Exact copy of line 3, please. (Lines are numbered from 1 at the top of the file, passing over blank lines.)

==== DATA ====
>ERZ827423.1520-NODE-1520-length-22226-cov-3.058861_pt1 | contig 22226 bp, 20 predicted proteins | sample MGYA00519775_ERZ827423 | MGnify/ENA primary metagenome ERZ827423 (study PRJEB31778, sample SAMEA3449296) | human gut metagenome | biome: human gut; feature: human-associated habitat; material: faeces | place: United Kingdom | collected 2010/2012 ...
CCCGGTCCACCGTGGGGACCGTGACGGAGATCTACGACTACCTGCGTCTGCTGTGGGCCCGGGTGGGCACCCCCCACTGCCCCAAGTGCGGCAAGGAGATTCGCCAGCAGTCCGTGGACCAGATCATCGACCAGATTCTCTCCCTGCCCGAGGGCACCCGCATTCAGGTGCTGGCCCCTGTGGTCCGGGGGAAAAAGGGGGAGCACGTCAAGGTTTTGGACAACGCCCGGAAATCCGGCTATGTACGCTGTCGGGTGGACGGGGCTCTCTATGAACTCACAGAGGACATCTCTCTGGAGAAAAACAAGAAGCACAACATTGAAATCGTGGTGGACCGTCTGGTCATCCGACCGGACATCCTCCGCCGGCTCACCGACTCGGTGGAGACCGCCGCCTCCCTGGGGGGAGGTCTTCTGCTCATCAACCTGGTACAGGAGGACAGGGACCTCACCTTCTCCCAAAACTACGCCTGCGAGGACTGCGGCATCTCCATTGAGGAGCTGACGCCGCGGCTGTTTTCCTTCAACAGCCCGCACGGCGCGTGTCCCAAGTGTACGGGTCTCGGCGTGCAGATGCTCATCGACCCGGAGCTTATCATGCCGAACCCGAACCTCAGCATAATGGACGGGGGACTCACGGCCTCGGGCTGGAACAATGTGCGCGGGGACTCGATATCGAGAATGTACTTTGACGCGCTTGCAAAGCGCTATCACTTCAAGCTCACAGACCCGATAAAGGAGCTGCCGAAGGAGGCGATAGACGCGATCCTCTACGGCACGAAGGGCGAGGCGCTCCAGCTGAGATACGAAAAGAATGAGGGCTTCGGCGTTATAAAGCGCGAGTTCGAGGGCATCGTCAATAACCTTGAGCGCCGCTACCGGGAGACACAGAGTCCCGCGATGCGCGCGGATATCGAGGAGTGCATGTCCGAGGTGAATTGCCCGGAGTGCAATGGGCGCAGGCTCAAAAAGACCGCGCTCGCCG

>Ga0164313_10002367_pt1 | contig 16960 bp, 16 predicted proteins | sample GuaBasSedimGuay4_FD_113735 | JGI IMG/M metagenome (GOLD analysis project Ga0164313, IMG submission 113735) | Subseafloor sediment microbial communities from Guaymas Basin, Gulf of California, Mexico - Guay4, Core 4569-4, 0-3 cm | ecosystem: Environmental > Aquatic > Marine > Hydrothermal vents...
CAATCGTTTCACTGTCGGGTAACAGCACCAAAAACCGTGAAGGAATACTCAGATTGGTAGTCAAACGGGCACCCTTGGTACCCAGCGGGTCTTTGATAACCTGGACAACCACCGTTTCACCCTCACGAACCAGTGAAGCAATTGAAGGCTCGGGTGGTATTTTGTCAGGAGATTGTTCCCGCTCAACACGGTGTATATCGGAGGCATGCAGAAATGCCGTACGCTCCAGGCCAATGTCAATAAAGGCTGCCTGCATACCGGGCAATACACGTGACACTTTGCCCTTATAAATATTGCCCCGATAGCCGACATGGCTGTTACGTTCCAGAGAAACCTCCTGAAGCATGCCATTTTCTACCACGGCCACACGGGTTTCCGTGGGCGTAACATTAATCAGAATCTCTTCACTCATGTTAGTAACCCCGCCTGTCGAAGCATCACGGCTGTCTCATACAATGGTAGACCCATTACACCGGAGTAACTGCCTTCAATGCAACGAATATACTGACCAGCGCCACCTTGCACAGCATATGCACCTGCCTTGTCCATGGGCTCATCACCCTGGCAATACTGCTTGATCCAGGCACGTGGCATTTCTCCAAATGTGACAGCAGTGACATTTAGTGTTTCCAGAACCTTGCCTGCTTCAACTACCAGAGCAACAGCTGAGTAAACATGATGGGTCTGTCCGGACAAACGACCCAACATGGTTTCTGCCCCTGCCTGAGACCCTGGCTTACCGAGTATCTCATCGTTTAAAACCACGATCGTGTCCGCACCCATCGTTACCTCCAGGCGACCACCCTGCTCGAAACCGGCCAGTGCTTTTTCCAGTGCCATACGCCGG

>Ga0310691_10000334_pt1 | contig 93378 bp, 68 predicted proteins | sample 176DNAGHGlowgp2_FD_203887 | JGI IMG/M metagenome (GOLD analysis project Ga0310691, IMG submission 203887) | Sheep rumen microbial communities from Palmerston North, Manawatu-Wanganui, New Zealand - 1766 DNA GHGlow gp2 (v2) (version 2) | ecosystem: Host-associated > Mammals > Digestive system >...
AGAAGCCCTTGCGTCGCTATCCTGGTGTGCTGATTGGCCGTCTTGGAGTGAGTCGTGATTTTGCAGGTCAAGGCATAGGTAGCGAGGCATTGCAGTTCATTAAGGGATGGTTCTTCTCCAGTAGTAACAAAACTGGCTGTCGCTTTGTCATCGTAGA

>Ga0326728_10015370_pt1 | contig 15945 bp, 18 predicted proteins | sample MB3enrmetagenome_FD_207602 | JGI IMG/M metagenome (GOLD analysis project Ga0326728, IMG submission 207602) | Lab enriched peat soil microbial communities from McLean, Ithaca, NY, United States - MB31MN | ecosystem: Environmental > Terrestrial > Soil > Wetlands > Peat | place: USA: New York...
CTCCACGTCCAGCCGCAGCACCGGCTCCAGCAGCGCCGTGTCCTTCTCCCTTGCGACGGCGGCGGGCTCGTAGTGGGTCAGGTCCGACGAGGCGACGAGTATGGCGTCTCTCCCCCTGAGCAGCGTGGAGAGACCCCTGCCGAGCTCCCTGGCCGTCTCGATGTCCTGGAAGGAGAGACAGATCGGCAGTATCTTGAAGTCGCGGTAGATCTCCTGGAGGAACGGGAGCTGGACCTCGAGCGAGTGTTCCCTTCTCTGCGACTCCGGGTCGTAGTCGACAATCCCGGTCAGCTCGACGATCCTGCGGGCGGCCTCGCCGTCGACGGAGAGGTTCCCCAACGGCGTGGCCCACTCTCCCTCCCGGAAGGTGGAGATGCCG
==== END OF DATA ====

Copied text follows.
>Ga0164313_10002367_pt1 | contig 16960 bp, 16 predicted proteins | sample GuaBasSedimGuay4_FD_113735 | JGI IMG/M metagenome (GOLD analysis project Ga0164313, IMG submission 113735) | Subseafloor sediment microbial communities from Guaymas Basin, Gulf of California, Mexico - Guay4, Core 4569-4, 0-3 cm | ecosystem: Environmental > Aquatic > Marine > Hydrothermal vents...